When you’re crouched, enemies seem to find it difficult to notice you, sometimes when you’re right in front of them, and I’ll never understand why square is crouch instead of circle, which feels like it’s crouch in almost every other game. This isn’t so bad when you accidentally slide or crouch instead of rolling out in the open world, but during the often tedious platforming—which feels like Uncharted’s restrictive climbing rather than Assassin’s Creed’s ‘climb anywhere’ mentality—I found myself having to remind myself to not press circle. That’s because when you’re climbing, circle launches you off whatever you’re holding onto, and that sometimes ends up meaning you have to redo entire sections or crunching to low health (or death).
What’s worse is that the combat doesn’t feel at all evolved, relegated instead to trial-and-error unlocks in an admittedly expanded skill tree (frustratingly, at times, more errors than the potential fun of trials). The upgrades are split across more trees than the original (six this time), and sometimes unintuitively have unlocks buried in the middle or at the bottom that feel like they belong in another skill tree.
This forces you to stop and read before picking an upgrade, particularly after you’ve invested multiple precious upgrade points in a dud tree. This stop/look approach carries over to the gameplay, where every fight starts with Aloy loudly recommending you scan the threat, which is all well and good if you’ve got the drop on an enemy. But when you’ve been dropped into a boss fight, sometimes against multiple foes, stopping to scan, then D-padding through the component options and praying to the postapocalyptic gods that you have the right gear to make the fight less of an artificially inflated marathon, well, it ruins the pacing of the brawl from the get-go.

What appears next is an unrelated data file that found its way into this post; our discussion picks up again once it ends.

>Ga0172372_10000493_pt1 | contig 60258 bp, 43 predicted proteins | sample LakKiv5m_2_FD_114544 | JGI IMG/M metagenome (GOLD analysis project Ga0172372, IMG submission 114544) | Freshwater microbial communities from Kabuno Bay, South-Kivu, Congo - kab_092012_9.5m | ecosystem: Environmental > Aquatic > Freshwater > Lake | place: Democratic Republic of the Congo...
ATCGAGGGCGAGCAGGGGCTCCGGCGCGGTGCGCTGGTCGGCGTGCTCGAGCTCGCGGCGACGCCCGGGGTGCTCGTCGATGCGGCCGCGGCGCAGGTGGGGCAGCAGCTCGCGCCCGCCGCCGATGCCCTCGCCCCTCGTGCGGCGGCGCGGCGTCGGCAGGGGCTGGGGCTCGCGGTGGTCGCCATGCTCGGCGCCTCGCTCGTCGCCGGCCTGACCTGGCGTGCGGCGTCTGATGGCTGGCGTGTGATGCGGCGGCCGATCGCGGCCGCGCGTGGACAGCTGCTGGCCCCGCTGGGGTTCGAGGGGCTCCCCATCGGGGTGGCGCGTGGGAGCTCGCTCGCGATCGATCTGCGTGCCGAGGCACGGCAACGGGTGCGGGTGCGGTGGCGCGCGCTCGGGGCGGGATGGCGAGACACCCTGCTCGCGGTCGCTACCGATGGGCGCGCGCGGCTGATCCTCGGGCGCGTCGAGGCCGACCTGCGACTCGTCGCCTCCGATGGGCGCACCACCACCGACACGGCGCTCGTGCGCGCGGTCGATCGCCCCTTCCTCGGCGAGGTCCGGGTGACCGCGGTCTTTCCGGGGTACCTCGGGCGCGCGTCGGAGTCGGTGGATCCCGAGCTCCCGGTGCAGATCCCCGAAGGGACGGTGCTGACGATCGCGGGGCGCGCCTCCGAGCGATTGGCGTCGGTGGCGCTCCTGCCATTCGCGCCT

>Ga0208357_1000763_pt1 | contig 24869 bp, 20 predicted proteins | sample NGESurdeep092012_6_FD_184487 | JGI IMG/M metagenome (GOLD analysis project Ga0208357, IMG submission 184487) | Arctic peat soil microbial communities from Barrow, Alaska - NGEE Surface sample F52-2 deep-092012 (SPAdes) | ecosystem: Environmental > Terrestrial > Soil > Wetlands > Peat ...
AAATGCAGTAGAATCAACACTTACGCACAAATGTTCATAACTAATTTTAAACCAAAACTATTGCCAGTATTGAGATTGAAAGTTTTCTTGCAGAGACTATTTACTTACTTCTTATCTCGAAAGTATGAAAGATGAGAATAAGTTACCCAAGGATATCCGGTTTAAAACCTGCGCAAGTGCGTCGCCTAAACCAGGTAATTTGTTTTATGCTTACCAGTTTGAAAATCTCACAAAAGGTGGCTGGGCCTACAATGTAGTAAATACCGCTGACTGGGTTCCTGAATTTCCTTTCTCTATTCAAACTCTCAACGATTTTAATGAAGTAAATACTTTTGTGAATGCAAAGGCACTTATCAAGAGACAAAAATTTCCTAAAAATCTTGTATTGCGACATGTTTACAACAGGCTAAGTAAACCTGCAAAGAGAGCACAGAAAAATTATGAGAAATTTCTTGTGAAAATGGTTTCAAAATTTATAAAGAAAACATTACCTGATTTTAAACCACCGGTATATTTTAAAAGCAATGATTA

In terms of the skill trees, I started investing in the melee tree because I’d watched a dev video suggesting the melee combat had been improved. Fair warning: that’s a big mistake if you’re a main-pather like me. Late in the game I found value in some of the melee upgrades, but they’re mostly not worth the risk of using against bigger baddies, and absolutely best avoided in almost every boss fight.
It's easier to think of Aloy as a ranged hunter first, and everything else second. You can invest in stealthy upgrades or machine-riding buffs, but the former is bare-bones and the latter is situational (outside of the godsend spike-thrower upgrades), not to mention mostly off the main path. How Guerrilla Games has made a big deal about improving the melee and hasn’t added a block ability, something human foes are quite adept at doing, is beyond me. Techland amended a similar oversight in Dying Light 2.
While they’re different perspectives and distinct takes on postapocalyptic worlds—one against zombies, the other against robots—it was painful to shift between Dying Light 2 and Horizon Forbidden West. While Horizon Forbidden West smashes Dying Light 2 on the world-building, writing and voice-acting front, it falls well short when it comes to the all-important gameplay loop: namely, the abundance of combat and platforming.